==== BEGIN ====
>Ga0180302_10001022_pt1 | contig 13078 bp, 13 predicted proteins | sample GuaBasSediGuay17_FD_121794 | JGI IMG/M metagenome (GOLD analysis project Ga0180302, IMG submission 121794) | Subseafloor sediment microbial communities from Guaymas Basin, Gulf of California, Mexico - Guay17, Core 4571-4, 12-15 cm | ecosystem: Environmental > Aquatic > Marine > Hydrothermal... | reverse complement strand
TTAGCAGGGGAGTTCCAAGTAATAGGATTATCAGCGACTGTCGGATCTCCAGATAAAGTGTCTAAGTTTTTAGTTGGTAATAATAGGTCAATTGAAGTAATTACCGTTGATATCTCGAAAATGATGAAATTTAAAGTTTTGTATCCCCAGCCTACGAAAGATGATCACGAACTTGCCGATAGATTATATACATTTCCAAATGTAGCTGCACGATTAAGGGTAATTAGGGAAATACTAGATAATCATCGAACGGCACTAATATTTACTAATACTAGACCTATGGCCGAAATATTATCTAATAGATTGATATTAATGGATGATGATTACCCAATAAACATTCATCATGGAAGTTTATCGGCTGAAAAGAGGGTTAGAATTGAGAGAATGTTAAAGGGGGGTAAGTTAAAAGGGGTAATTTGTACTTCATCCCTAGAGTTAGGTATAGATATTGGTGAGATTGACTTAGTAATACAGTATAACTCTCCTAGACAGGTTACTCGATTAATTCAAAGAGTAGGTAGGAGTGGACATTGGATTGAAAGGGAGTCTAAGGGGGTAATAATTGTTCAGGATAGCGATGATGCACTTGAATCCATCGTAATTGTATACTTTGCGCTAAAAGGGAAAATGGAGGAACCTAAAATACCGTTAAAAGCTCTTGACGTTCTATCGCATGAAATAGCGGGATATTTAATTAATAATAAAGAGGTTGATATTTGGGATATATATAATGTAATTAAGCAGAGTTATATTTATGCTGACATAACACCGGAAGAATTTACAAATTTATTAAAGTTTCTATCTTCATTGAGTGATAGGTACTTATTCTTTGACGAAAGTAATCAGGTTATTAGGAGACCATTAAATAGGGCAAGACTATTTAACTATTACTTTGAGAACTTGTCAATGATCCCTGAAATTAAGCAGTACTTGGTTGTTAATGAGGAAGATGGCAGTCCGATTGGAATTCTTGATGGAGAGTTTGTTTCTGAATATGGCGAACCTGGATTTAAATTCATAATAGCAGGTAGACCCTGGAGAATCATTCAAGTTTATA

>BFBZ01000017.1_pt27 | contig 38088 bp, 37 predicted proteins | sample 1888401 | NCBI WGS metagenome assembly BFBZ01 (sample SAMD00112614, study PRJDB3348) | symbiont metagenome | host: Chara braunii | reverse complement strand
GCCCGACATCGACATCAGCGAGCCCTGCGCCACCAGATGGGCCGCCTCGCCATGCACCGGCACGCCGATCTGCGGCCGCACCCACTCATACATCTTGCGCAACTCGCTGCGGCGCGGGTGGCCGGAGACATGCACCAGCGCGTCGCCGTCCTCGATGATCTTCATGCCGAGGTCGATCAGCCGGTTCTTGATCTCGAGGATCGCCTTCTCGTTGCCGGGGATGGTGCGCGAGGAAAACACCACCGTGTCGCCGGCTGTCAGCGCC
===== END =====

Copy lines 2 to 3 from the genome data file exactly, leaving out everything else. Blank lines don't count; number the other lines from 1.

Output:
TTAGCAGGGGAGTTCCAAGTAATAGGATTATCAGCGACTGTCGGATCTCCAGATAAAGTGTCTAAGTTTTTAGTTGGTAATAATAGGTCAATTGAAGTAATTACCGTTGATATCTCGAAAATGATGAAATTTAAAGTTTTGTATCCCCAGCCTACGAAAGATGATCACGAACTTGCCGATAGATTATATACATTTCCAAATGTAGCTGCACGATTAAGGGTAATTAGGGAAATACTAGATAATCATCGAACGGCACTAATATTTACTAATACTAGACCTATGGCCGAAATATTATCTAATAGATTGATATTAATGGATGATGATTACCCAATAAACATTCATCATGGAAGTTTATCGGCTGAAAAGAGGGTTAGAATTGAGAGAATGTTAAAGGGGGGTAAGTTAAAAGGGGTAATTTGTACTTCATCCCTAGAGTTAGGTATAGATATTGGTGAGATTGACTTAGTAATACAGTATAACTCTCCTAGACAGGTTACTCGATTAATTCAAAGAGTAGGTAGGAGTGGACATTGGATTGAAAGGGAGTCTAAGGGGGTAATAATTGTTCAGGATAGCGATGATGCACTTGAATCCATCGTAATTGTATACTTTGCGCTAAAAGGGAAAATGGAGGAACCTAAAATACCGTTAAAAGCTCTTGACGTTCTATCGCATGAAATAGCGGGATATTTAATTAATAATAAAGAGGTTGATATTTGGGATATATATAATGTAATTAAGCAGAGTTATATTTATGCTGACATAACACCGGAAGAATTTACAAATTTATTAAAGTTTCTATCTTCATTGAGTGATAGGTACTTATTCTTTGACGAAAGTAATCAGGTTATTAGGAGACCATTAAATAGGGCAAGACTATTTAACTATTACTTTGAGAACTTGTCAATGATCCCTGAAATTAAGCAGTACTTGGTTGTTAATGAGGAAGATGGCAGTCCGATTGGAATTCTTGATGGAGAGTTTGTTTCTGAATATGGCGAACCTGGATTTAAATTCATAATAGCAGGTAGACCCTGGAGAATCATTCAAGTTTATA

>BFBZ01000017.1_pt27 | contig 38088 bp, 37 predicted proteins | sample 1888401 | NCBI WGS metagenome assembly BFBZ01 (sample SAMD00112614, study PRJDB3348) | symbiont metagenome | host: Chara braunii | reverse complement strand